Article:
What can you find at a gun show: firearms, NRA-lovers, and chapbooks? Patrick Wensink discovers the literary subculture of gun enthusiasts. Best chapbook titles: “Homebrew TNT,” “Beat the Box: The Insider’s Guide to Beating the Lie Detector” and “Emergency War Surgery.”
Is Karl Ove Kanusgaard’s seven-volume, 3,600-page, vaugely-autobiographical epic possible to pitch over the course of an elevator ride? The good people over at n+1 are willing to give it a shot! Have you ever wondered about the view outside of Knausgaard’s window? I bet you have now.
When Hanna Rosin published The End of Men this year, the book stirred up a lot of controversy (and a number of parodies, to boot). Now Stephanie Coontz, a historian, takes issue with Rosin’s premise — the “myth of male decline” — in the pages of The New York Times Book Review.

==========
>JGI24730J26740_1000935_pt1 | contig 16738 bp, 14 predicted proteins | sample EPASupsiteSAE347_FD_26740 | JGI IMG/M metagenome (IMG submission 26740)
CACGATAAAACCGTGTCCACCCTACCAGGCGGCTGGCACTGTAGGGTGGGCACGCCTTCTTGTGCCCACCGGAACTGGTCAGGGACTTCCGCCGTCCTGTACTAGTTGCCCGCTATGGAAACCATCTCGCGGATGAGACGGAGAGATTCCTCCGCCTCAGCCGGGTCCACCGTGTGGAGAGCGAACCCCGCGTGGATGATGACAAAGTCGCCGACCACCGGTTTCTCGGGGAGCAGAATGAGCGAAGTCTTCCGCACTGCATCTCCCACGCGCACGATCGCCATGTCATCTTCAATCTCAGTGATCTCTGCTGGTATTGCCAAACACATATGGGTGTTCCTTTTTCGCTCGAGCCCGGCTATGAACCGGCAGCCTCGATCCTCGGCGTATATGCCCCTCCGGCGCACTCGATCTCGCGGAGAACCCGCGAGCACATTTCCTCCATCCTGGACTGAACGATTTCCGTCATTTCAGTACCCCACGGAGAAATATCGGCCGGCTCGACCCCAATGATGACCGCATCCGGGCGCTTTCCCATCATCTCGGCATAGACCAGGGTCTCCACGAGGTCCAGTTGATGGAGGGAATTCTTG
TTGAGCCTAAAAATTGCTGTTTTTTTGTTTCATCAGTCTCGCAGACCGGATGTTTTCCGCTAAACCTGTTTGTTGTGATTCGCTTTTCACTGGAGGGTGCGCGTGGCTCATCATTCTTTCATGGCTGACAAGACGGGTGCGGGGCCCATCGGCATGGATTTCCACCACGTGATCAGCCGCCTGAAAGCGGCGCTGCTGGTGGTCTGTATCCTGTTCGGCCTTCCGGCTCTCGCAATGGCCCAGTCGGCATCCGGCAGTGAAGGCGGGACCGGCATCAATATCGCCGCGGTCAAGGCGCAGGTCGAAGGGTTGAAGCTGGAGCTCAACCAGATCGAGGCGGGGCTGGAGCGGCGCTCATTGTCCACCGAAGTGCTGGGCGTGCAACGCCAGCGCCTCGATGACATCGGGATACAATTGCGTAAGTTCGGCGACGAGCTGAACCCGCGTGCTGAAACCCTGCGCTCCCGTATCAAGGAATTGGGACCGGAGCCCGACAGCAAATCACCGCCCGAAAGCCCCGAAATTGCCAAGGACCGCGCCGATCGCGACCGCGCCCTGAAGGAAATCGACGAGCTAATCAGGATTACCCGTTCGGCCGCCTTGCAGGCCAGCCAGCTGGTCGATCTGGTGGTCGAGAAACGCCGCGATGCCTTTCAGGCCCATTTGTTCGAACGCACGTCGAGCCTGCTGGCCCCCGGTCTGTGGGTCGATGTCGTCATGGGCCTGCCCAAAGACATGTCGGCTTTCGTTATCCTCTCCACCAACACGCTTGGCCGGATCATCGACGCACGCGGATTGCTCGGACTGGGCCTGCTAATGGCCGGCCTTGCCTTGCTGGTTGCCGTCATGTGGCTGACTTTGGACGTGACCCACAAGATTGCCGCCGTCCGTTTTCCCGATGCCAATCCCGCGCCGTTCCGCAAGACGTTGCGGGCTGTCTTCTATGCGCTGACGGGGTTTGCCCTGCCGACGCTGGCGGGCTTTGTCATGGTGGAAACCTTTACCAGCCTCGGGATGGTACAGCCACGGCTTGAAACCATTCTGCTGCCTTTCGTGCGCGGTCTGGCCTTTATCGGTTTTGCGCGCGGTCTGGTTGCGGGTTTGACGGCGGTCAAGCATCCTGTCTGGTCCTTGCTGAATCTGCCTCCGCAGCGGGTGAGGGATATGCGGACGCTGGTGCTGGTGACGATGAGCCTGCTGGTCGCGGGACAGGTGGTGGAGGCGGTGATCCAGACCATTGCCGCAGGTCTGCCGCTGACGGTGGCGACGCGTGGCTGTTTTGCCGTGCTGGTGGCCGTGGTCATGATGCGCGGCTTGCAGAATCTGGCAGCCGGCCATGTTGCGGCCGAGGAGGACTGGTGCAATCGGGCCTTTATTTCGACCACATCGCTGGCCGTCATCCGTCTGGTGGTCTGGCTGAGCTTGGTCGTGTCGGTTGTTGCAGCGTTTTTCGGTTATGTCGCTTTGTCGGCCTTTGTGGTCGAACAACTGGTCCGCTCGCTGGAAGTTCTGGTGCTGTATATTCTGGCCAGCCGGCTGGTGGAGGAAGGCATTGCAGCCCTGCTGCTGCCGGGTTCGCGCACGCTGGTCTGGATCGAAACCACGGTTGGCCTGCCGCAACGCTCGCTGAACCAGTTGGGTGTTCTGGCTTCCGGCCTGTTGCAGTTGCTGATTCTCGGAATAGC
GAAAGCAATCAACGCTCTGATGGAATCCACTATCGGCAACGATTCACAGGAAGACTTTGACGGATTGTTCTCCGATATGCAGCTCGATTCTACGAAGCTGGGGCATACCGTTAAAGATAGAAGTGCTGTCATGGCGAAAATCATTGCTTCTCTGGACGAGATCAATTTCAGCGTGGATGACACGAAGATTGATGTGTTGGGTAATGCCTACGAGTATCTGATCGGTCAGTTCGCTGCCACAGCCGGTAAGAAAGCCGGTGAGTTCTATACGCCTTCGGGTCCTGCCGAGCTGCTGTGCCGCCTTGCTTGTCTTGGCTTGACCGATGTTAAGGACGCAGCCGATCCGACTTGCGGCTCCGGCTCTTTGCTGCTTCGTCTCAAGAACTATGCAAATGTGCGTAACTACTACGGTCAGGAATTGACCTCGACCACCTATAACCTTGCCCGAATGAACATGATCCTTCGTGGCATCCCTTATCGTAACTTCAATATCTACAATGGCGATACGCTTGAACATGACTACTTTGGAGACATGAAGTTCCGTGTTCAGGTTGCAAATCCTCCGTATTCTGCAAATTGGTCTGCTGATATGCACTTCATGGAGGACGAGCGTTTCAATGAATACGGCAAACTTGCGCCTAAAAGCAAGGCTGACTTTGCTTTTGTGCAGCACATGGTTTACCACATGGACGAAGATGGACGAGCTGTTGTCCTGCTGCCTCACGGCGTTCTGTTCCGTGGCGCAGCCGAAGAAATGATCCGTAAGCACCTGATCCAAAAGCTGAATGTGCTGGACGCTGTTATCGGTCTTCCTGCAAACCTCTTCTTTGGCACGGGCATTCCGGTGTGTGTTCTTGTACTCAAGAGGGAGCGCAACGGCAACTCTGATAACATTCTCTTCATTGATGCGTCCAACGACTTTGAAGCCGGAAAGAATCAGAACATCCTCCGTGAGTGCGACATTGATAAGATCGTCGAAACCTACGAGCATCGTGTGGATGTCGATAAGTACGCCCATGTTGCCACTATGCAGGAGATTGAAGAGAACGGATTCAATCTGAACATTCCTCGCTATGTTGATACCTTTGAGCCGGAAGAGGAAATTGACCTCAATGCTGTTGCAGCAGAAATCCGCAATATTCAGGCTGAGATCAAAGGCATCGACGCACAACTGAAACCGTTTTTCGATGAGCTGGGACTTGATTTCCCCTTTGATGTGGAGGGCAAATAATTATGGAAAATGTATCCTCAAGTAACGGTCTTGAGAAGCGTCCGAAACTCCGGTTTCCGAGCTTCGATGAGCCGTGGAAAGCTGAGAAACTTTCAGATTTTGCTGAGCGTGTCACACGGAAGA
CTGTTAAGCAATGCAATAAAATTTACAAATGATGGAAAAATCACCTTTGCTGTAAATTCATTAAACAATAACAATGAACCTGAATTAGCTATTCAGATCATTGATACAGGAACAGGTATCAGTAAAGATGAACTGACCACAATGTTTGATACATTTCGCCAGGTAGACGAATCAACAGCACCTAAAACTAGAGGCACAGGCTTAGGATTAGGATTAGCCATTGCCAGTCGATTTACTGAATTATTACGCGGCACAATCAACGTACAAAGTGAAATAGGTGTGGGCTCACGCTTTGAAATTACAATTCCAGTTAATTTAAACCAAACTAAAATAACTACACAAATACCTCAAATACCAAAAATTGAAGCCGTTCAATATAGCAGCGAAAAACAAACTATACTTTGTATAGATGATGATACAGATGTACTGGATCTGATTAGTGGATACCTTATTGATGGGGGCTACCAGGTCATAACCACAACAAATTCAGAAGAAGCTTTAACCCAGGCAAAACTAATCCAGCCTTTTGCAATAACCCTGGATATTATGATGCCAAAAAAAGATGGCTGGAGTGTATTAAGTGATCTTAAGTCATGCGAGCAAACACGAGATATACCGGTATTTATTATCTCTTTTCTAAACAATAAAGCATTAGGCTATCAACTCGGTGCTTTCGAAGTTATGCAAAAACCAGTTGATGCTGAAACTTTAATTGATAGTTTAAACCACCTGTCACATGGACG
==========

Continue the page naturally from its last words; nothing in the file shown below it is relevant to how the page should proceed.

“Once certain hurdles are cleared (a bit of talent, years of work), being a writer is like flying a kite in a storm in a field full of people flying kites in a storm.” Garth Greenwell on writing his first novel, the importance of failure, and giving oneself privacy to make mistakes. Pair with Meredith Turits’s Millions piece, featuring six writers looking back on their first novels.
Jonah Lehrer may not have exactly “self-plagiarized” his own work, but he certainly did recycle a good amount of his writing in a misleading way. And while many have criticized this kind of lazy writing, it’s worth revisiting Tim Requarth and Meehan Crist’s critical review of Lehrer’s book, Imagine, which plays a central role in this entire scandal.